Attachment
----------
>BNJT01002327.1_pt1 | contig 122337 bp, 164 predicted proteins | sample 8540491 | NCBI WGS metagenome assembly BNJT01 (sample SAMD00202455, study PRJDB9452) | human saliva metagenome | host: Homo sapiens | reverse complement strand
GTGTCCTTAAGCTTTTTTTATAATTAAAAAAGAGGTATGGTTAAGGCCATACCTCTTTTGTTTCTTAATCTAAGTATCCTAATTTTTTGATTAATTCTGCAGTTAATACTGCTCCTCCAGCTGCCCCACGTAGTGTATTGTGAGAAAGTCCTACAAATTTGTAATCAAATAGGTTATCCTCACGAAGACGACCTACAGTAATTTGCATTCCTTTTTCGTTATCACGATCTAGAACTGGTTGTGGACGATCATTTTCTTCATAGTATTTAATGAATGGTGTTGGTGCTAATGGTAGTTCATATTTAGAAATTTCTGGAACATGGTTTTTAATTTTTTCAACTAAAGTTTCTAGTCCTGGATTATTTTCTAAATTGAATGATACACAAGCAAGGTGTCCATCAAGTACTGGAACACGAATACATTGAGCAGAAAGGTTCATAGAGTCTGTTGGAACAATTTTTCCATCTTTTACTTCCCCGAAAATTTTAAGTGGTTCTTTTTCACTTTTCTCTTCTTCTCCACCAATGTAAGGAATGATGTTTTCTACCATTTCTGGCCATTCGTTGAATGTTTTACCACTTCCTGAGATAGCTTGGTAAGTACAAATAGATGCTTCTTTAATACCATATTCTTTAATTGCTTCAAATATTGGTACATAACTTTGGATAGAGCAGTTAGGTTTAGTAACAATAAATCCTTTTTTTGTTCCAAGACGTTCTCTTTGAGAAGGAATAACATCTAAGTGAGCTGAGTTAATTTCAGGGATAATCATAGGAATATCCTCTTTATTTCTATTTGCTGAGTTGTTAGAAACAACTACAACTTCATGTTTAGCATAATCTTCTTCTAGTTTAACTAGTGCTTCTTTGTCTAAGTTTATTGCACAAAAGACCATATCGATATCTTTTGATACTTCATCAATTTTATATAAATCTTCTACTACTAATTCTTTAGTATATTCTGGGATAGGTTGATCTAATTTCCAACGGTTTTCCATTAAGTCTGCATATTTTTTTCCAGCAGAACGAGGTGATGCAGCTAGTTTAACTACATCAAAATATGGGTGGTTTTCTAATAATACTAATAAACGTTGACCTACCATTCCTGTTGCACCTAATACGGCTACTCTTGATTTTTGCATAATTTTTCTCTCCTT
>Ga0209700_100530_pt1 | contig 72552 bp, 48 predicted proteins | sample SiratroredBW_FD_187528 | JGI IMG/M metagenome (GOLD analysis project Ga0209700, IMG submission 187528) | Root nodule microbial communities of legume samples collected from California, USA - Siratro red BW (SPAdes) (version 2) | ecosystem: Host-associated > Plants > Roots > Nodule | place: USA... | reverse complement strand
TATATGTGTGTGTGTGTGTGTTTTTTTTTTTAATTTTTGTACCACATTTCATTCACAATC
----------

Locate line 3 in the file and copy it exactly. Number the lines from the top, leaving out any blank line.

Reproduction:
>Ga0209700_100530_pt1 | contig 72552 bp, 48 predicted proteins | sample SiratroredBW_FD_187528 | JGI IMG/M metagenome (GOLD analysis project Ga0209700, IMG submission 187528) | Root nodule microbial communities of legume samples collected from California, USA - Siratro red BW (SPAdes) (version 2) | ecosystem: Host-associated > Plants > Roots > Nodule | place: USA... | reverse complement strand